The Kings of Algiers

How Two Jewish Families Shaped the Mediterranean World during the Napoleonic Wars and Beyond

Princeton University Press
Julie Kalman
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A richly detailed history of the Bacris and the Busnachs, two renowned Jewish families whose influence and reputation shook the capitals of Europe and America.

At the height of the Napoleonic Wars, the Bacri brothers and their nephew, Naphtali Busnach, were perhaps the most notorious Jews in the Mediterranean. Based in the strategic port of Algiers, their interconnected families traded in raw goods and luxury items, brokered diplomatic relations with the Ottomans, and lent vital capital to warring nations. For the French, British, and Americans, who competed fiercely for access to trade and influence in the region, there was no getting around the Bacris and the Busnachs. The Kings of Algiers traces the rise and fall of these two trading families over four tumultuous decades in the nineteenth century.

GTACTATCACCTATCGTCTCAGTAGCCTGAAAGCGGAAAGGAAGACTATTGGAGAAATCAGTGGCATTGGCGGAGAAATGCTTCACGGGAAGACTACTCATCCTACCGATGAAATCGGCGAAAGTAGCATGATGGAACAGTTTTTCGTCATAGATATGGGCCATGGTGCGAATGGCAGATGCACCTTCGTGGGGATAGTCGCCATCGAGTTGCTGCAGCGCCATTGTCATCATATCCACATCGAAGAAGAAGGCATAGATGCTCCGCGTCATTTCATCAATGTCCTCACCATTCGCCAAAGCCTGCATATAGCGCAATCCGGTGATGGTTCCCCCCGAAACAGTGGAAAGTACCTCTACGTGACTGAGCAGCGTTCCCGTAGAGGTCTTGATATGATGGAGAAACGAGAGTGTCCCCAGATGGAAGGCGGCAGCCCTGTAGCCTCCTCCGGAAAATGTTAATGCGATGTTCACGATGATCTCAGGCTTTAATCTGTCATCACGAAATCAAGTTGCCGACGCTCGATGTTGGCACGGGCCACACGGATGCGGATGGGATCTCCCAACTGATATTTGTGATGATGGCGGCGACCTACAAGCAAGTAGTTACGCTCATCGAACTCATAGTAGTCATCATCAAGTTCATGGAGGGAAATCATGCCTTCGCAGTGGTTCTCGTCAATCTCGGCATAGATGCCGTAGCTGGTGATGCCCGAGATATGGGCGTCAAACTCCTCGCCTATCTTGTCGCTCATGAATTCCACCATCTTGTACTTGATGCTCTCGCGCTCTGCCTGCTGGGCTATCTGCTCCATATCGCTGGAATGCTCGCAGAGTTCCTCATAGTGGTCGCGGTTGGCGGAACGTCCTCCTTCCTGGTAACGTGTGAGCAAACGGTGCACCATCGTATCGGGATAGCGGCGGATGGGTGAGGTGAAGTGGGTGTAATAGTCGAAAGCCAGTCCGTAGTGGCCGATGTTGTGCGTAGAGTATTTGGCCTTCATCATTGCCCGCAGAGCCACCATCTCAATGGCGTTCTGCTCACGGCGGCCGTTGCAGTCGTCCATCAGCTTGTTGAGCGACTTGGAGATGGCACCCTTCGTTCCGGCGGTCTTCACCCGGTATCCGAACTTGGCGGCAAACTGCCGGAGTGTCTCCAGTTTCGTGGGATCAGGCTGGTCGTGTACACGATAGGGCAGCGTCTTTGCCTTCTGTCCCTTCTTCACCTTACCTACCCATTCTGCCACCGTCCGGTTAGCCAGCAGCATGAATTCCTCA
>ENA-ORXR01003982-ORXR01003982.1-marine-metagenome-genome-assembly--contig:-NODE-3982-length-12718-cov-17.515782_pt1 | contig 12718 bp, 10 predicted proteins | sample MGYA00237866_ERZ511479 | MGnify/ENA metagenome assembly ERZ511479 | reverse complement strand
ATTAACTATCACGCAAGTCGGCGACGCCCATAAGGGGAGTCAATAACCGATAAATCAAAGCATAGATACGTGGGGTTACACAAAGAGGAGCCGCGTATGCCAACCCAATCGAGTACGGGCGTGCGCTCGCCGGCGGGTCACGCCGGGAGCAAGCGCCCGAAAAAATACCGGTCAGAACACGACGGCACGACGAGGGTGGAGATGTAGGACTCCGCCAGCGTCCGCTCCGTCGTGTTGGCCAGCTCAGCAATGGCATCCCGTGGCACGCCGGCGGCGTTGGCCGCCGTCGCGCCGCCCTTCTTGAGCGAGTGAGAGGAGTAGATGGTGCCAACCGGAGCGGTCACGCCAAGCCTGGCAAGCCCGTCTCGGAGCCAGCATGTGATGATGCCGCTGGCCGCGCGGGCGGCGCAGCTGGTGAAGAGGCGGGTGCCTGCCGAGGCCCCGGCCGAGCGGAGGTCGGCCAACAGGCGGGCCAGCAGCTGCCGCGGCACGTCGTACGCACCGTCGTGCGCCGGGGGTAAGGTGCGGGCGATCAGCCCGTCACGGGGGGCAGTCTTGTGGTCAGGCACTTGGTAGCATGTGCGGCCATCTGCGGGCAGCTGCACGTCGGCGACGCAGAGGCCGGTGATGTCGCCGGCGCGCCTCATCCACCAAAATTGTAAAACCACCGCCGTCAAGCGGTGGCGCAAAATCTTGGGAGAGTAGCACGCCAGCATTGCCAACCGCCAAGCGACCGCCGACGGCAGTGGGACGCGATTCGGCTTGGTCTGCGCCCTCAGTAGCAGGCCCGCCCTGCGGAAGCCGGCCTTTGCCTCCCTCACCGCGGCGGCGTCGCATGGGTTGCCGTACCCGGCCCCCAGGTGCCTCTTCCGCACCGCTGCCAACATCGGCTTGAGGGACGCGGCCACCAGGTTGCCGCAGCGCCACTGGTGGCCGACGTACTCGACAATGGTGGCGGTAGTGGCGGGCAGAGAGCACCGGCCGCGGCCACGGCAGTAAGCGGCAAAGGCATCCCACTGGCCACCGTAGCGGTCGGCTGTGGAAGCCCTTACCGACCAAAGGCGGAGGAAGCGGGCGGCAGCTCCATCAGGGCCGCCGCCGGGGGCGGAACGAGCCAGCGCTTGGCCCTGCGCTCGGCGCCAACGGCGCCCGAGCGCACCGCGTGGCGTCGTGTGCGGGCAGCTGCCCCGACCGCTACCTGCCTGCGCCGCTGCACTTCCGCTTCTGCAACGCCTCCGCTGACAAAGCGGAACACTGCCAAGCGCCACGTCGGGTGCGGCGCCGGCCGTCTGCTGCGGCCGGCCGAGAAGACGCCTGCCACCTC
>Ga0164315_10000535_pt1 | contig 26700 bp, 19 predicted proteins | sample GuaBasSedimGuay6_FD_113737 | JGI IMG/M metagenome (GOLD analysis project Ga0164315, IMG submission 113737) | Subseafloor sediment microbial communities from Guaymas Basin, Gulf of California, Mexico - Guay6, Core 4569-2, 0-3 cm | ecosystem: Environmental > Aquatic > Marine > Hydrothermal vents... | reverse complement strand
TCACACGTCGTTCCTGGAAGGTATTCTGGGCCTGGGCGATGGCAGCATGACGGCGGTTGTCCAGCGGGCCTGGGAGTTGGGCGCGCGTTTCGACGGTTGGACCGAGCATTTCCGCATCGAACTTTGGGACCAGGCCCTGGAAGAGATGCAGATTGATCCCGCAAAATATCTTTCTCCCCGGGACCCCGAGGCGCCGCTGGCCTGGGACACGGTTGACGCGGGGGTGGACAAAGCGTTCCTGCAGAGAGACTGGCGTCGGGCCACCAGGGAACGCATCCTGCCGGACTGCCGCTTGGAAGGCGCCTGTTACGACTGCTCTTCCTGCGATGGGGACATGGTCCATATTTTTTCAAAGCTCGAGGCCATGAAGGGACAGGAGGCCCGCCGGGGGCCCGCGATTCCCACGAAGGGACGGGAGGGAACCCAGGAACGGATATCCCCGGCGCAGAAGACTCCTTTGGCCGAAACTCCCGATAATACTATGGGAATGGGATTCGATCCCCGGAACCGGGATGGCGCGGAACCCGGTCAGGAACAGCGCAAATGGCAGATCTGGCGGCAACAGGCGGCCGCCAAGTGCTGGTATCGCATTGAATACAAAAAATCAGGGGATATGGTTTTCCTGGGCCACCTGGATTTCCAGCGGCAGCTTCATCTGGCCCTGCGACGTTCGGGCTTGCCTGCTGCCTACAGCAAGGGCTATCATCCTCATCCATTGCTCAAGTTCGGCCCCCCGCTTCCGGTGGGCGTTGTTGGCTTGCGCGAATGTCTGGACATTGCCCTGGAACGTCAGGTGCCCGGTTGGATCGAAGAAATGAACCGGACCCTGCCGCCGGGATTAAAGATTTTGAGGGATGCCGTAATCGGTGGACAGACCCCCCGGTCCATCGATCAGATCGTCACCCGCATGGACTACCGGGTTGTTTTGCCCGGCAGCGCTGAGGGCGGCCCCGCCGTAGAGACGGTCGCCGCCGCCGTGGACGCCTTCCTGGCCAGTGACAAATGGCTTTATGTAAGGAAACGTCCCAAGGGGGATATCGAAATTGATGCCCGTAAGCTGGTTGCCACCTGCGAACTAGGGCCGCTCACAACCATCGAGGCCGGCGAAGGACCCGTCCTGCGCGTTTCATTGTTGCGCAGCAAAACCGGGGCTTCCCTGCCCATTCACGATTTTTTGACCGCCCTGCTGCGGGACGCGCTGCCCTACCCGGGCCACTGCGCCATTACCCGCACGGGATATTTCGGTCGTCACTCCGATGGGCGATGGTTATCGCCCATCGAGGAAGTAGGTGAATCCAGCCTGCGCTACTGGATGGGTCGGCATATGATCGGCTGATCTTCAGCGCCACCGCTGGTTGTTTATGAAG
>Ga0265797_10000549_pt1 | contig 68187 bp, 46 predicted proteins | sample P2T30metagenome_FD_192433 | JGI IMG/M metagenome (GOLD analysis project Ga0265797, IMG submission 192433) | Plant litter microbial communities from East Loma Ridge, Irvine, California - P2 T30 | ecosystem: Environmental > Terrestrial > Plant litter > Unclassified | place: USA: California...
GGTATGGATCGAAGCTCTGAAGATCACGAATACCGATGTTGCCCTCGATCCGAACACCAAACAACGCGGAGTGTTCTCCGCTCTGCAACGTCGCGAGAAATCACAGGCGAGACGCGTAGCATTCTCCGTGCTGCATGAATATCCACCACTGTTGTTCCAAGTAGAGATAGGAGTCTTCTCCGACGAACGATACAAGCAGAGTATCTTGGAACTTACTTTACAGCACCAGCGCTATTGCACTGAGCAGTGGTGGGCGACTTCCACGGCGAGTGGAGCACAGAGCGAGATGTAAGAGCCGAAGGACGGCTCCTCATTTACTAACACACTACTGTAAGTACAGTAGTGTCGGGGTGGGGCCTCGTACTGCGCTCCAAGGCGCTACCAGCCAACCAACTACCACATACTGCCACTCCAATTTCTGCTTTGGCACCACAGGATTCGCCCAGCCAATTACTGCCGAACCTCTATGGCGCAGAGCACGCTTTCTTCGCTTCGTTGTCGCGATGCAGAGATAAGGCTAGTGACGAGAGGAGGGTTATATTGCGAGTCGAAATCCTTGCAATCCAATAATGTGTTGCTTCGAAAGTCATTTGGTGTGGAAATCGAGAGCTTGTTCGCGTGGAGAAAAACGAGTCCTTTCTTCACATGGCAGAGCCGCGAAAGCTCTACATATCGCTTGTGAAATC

In this panoramic book, Julie Kalman restores their story — and Jewish history more broadly — to the histories of trade, corsairing and high-stakes diplomacy in the Mediterranean during the Napoleonic Wars and their aftermath. Jacob Bacri dined with Napoleon himself. Thomas Jefferson, James Madison and Horatio Nelson considered strategies to circumvent the Bacris’ influence. As the families’ ambitions grew, so did the perils, from imprisonment and assassination to fraud and family collapse.

The Kings of Algiers brings vividly to life an age of competitive imperialism and nascent nationalism and demonstrates how people and events on the periphery shaped perceptions and decisions in the distant metropoles of the world’s great nations.

Contributor Bio

Julie Kalman is associate professor of history at Monash University. Her books include Orientalizing the Jew: Religion, Culture, and Imperialism in Nineteenth-Century France and Rethinking Antisemitism in Nineteenth-Century France.

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